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Hasidic Myth on the Death of Moses and its Metamorphosis

From: Hebrew Studies
Volume 54, 2013
pp. 121-132 | 10.1353/hbr.2013.0004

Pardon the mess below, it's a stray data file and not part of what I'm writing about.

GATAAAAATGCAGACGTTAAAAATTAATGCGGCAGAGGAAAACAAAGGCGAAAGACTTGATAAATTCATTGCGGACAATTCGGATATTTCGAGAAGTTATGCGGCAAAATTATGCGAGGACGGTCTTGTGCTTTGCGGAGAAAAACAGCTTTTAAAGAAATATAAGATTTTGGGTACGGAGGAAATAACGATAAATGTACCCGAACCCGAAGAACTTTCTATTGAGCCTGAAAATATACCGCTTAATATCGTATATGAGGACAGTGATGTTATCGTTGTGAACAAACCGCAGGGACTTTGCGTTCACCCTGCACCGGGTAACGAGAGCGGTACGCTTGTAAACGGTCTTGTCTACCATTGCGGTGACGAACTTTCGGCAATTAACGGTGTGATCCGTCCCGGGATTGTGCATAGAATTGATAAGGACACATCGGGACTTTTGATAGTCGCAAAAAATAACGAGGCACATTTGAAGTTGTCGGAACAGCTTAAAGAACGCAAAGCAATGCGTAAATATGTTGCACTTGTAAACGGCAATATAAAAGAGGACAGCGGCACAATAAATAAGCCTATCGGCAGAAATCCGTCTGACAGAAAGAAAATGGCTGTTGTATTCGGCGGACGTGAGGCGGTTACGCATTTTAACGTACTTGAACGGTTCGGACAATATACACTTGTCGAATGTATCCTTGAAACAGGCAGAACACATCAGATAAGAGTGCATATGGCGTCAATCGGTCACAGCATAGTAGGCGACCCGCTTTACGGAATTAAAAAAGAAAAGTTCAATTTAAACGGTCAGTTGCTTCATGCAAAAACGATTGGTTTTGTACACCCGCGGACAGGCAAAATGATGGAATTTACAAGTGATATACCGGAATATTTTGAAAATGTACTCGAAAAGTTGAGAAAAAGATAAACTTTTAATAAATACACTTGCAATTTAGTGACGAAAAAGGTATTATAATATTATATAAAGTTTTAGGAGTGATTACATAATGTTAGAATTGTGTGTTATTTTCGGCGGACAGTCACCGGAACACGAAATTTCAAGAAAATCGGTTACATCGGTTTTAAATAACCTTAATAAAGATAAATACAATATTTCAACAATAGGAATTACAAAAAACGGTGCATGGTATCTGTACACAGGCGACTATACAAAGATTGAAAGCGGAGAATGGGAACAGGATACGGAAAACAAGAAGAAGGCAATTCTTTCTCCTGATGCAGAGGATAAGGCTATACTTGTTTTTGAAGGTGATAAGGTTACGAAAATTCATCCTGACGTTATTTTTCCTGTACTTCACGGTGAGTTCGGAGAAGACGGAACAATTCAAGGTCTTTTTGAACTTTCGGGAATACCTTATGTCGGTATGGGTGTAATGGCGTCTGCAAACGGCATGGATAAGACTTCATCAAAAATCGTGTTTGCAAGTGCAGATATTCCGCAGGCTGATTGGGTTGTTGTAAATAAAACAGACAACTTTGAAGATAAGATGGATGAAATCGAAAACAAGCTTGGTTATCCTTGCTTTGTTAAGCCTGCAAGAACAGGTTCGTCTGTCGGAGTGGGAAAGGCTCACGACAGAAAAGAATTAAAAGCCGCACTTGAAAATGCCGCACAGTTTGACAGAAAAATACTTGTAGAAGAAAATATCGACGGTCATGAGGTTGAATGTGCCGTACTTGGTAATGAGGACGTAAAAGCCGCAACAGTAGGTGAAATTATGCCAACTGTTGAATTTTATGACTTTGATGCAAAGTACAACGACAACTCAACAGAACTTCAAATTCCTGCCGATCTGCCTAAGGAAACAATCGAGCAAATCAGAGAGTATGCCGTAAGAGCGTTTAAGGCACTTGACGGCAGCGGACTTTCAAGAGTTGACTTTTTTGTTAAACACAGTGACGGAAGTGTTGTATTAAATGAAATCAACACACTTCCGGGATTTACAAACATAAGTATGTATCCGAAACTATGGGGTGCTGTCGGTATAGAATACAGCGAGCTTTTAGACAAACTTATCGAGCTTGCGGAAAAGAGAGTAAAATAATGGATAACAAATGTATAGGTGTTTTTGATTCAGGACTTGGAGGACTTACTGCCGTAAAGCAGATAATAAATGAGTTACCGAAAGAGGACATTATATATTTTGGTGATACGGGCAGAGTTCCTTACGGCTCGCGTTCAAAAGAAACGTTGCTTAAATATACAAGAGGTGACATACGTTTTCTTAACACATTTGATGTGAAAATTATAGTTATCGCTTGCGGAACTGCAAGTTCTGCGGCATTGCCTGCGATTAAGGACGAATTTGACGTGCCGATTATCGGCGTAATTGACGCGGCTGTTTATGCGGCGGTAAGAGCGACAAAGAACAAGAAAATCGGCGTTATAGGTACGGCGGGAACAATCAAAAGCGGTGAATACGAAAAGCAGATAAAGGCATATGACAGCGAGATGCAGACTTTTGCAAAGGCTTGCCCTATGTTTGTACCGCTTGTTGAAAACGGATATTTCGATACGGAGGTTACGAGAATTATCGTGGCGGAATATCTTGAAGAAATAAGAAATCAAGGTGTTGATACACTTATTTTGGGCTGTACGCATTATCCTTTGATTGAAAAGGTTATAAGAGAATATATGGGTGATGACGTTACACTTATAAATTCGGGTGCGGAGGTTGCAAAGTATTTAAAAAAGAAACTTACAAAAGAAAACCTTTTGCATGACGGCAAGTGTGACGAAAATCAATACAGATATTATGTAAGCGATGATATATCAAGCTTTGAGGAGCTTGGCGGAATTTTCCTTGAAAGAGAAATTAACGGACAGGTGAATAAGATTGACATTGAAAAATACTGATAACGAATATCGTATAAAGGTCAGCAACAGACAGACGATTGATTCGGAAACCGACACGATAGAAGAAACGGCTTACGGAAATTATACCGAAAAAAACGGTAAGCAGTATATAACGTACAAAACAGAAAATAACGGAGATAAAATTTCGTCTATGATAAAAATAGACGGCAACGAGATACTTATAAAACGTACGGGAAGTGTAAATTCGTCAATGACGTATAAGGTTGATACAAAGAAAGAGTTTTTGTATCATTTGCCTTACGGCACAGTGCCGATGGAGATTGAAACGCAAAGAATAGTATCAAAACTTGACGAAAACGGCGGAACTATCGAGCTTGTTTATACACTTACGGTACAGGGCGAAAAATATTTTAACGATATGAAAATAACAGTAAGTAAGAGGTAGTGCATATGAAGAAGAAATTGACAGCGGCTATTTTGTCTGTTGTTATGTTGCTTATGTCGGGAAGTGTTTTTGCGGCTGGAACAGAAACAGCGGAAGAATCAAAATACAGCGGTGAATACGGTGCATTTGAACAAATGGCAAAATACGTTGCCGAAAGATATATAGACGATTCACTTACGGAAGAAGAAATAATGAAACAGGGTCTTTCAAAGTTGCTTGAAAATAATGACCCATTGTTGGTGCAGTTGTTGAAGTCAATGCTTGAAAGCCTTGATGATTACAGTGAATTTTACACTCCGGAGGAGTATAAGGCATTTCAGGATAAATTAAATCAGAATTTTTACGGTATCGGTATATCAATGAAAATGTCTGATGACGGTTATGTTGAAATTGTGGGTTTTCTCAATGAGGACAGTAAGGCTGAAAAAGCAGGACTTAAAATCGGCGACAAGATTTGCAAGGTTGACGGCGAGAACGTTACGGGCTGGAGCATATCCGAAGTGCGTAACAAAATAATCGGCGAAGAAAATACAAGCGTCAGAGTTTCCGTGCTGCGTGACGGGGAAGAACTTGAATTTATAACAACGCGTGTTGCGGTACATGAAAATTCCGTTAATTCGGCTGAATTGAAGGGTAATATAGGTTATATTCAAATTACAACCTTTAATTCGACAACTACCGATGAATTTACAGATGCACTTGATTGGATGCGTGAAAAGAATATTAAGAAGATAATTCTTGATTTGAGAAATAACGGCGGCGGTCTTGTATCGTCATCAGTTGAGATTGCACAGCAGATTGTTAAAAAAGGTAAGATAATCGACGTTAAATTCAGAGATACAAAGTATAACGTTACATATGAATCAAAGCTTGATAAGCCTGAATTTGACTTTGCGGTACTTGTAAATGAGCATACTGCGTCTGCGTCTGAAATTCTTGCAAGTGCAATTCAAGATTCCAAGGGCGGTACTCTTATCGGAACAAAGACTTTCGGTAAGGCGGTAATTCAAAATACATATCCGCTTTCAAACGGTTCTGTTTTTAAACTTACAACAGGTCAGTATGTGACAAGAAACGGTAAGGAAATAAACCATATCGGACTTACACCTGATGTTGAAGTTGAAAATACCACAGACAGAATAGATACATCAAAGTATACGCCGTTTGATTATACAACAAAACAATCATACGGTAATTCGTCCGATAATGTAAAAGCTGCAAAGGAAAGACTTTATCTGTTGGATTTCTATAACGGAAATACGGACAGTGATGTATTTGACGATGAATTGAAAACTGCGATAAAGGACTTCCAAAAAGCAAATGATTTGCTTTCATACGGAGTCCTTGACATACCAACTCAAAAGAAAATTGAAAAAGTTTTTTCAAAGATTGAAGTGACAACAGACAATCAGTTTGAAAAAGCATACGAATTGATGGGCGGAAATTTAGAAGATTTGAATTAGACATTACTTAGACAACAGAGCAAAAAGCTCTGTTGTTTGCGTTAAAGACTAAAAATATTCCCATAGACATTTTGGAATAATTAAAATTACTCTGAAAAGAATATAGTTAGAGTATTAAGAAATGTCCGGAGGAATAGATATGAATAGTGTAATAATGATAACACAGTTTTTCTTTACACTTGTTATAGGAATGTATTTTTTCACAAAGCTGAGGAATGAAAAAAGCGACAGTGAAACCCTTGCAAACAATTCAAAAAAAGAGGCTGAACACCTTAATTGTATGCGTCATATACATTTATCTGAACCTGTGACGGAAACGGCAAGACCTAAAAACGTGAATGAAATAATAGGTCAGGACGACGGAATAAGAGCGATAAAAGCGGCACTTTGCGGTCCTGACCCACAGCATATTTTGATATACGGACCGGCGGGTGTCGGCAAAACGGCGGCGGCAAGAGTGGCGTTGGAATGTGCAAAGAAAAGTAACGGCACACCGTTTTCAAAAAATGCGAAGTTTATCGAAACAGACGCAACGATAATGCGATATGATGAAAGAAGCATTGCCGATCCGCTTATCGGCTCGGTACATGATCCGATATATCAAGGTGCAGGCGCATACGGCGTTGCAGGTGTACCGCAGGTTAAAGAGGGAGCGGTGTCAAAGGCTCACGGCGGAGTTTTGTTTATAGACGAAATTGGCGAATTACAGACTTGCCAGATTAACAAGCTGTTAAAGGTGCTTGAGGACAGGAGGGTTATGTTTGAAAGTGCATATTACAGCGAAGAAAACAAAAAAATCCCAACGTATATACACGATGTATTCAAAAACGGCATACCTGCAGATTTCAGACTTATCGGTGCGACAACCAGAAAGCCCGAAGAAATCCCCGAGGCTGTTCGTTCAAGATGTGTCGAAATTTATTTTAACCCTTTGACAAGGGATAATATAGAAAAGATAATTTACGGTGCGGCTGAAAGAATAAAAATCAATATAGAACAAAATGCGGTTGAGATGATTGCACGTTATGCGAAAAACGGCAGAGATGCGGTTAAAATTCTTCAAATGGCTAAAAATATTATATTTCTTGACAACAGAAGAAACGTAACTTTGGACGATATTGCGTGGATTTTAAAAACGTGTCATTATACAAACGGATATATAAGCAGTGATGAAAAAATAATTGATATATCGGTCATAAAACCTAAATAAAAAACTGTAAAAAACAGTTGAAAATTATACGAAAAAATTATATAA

Hasidic homilies contain a myth relating to Moses’ request to live on to enter into the land of Israel as motivated by his intent to perform there actions that would unify and redeem all the worlds and permanently annul the exile. His request was denied for various reasons that all go beyond the biblical account. In what is probably the myth’s earliest rendition as found in Elimelekh’s Delight, Moses had to die so that his soul might then return to the world in the form of the righteous of all the generations who study the Torah with an unblemished motivation—a description that implicitly identifies them with Hasidism’s self-image. This rendition, reflecting a basic mythic thrust that involves a paradoxical relationship between death and renewed life, also provided the young, insecure Hasidic movement with a mythic identity as a manifestation of Moses’ soul. Later, the myth underwent a startling metamorphosis. Not only is there no mention of Moses’ continued presence, but his request is denied due to his own misunderstanding of the nature of exile and the redemptive path. This metamorphosis may indicate that with Hasidism’s continued growth, it no longer felt the need for a mythic identification with Moses and could even extol the righteous by contrasting their path with Moses’ failed messianic aspirations and strategies.

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